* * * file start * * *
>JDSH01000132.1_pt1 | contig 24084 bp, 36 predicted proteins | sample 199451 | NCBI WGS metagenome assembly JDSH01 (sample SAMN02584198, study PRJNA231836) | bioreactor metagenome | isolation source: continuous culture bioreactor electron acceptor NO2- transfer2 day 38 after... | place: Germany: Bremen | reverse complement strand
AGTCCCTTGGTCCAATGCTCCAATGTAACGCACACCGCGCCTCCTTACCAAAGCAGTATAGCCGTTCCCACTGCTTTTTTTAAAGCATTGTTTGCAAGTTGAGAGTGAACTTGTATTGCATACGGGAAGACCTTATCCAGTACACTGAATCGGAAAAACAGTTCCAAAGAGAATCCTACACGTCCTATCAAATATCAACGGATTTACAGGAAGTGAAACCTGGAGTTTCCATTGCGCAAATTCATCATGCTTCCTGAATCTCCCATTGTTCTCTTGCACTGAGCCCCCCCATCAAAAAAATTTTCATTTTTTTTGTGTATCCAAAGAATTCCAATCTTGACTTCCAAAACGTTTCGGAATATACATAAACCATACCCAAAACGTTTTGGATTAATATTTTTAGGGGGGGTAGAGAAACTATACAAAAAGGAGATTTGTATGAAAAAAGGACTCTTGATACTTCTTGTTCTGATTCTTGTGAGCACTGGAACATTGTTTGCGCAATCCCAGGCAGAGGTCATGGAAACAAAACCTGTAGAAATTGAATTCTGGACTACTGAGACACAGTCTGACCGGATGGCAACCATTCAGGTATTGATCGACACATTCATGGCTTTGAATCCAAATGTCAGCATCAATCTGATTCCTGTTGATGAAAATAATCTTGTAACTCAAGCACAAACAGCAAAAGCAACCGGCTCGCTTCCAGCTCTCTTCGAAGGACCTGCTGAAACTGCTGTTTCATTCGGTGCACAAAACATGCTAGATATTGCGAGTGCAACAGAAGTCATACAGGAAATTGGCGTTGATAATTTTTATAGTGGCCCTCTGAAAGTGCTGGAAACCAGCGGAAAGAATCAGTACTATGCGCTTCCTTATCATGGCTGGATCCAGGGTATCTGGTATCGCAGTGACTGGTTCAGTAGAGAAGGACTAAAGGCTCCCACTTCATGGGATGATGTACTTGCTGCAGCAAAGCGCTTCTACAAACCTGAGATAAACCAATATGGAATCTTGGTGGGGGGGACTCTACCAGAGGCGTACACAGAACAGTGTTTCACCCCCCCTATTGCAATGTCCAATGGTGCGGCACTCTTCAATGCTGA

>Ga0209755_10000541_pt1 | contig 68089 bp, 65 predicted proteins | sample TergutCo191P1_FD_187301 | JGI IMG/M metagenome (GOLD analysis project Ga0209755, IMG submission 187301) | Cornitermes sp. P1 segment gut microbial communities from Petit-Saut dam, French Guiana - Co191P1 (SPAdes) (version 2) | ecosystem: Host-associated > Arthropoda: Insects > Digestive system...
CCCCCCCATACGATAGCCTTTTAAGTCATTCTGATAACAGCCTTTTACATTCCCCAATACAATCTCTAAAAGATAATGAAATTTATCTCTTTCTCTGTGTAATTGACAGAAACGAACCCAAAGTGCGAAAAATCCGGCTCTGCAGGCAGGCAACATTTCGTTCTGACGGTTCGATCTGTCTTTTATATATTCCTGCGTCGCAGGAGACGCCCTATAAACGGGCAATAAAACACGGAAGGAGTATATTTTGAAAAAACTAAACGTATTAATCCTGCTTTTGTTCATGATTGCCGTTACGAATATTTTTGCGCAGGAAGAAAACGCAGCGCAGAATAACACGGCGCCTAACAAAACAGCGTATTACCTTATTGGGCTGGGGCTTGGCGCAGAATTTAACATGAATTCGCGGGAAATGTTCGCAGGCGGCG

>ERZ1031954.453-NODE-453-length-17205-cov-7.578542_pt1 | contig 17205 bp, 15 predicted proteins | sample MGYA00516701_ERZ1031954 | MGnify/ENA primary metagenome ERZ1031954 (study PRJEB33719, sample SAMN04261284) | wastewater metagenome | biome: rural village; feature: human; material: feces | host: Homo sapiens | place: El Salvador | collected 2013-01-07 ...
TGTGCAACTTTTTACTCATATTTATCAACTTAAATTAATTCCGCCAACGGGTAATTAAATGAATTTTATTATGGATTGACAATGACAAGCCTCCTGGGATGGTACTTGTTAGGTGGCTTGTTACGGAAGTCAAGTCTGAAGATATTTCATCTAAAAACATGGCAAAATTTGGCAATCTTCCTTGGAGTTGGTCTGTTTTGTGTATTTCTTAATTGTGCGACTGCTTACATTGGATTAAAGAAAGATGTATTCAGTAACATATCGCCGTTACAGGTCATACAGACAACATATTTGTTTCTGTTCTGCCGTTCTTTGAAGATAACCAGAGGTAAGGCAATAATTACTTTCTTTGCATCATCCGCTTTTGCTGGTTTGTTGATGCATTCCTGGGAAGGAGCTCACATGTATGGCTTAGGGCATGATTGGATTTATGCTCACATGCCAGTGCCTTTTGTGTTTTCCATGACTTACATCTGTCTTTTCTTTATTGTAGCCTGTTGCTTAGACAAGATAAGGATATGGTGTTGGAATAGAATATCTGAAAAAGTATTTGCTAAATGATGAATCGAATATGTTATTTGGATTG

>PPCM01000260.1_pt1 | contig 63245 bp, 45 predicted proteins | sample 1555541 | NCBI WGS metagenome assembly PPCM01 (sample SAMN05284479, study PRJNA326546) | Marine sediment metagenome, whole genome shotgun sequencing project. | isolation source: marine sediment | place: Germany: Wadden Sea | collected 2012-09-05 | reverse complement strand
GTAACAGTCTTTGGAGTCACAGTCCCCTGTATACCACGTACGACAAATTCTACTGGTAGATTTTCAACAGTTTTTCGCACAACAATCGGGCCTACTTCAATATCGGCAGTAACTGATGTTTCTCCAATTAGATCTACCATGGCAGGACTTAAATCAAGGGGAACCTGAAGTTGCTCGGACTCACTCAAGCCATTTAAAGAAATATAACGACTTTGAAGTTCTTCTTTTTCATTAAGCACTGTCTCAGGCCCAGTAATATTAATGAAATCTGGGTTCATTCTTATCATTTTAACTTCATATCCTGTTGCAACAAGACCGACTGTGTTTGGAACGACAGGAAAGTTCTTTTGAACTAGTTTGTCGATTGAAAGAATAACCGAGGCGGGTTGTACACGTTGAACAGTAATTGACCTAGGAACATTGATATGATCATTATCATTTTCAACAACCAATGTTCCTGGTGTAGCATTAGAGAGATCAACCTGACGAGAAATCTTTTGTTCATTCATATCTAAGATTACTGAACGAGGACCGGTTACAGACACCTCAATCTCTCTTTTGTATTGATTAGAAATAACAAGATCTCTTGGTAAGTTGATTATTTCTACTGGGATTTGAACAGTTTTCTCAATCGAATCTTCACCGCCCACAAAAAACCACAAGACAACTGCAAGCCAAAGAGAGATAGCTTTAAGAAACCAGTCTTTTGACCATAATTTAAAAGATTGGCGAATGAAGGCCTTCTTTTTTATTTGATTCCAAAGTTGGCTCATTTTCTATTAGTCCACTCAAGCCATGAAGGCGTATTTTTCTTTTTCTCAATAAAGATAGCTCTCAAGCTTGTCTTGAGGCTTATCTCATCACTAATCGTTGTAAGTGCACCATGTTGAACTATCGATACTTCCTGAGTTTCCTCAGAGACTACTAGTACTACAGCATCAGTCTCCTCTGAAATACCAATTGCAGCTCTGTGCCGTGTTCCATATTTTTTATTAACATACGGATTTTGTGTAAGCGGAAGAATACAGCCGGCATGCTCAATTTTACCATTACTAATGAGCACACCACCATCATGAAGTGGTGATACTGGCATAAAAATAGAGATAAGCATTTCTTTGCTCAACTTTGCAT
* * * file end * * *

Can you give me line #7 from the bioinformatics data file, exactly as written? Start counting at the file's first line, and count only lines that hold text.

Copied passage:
>PPCM01000260.1_pt1 | contig 63245 bp, 45 predicted proteins | sample 1555541 | NCBI WGS metagenome assembly PPCM01 (sample SAMN05284479, study PRJNA326546) | Marine sediment metagenome, whole genome shotgun sequencing project. | isolation source: marine sediment | place: Germany: Wadden Sea | collected 2012-09-05 | reverse complement strand